Family Farm

Aki would not have liked the barn cat that greeted my arrival at my grandfather’s Montana ranch. I still think of it as his even though he died in 1923. He homesteaded the bench land before he passed and left my grandmother with three children under 8 and a crop in the ground. Thanks to her two bachelor brothers, she held on to the ranch through the depression, surviving drops in wheat prices and hail storms that flatted the whole year’s crop in minutes.

Last night I slept alongside the Missouri River in the hotel where my grandparents spent their one night honeymoon. The next day they rode 40 miles to the ranch in an open buckboard. It was well below zero and snowing. They lived in a one room shack until grandpa built the Craftsman style house where I ate dinner. It was ordered from a Sears catalogue and shipped in parts from Chicago.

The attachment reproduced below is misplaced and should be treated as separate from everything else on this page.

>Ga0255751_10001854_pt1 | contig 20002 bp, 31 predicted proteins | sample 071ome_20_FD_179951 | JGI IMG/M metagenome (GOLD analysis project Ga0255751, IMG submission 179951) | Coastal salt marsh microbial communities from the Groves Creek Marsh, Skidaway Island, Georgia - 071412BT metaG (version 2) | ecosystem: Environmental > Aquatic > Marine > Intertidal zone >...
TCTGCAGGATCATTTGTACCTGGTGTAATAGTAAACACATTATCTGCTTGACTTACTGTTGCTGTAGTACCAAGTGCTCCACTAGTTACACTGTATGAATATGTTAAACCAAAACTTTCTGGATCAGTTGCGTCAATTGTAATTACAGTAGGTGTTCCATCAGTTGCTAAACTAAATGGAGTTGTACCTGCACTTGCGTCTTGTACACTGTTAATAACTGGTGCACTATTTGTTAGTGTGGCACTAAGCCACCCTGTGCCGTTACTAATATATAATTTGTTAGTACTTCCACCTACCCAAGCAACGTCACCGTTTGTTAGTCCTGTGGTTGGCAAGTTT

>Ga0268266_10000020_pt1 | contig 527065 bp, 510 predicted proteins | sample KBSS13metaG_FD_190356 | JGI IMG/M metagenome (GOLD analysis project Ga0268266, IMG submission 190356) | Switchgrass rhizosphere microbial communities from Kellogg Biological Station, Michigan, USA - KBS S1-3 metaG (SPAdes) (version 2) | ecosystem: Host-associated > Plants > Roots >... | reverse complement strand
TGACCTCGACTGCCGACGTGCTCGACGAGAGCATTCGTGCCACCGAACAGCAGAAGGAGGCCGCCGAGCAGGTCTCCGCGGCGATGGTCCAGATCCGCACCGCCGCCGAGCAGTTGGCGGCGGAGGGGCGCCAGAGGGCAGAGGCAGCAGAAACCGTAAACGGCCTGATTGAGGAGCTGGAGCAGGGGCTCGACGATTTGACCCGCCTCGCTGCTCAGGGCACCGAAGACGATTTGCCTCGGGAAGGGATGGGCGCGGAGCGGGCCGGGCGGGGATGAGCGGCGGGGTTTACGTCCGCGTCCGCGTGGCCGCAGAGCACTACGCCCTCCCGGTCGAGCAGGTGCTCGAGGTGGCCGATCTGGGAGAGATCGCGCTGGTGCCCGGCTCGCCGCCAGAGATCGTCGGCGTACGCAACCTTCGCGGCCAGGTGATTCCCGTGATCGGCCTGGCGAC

Meadow larks sang while I visited the family cemetery and later when I walked among the abandoned tractors, harrows, and shacks that have accumulated over a hundred years of farming. I spotted a loaping bear cross the far side of a field of winter wheat. A half an hour later an antelope trotted into view near the same place. Beyond the antelope low rounded hills and a flat topped butte rose above the field. The farmers of my family are responsible for beauty of the ground where the antelope stands. It enhances the natural beauty of the high ground beyond.

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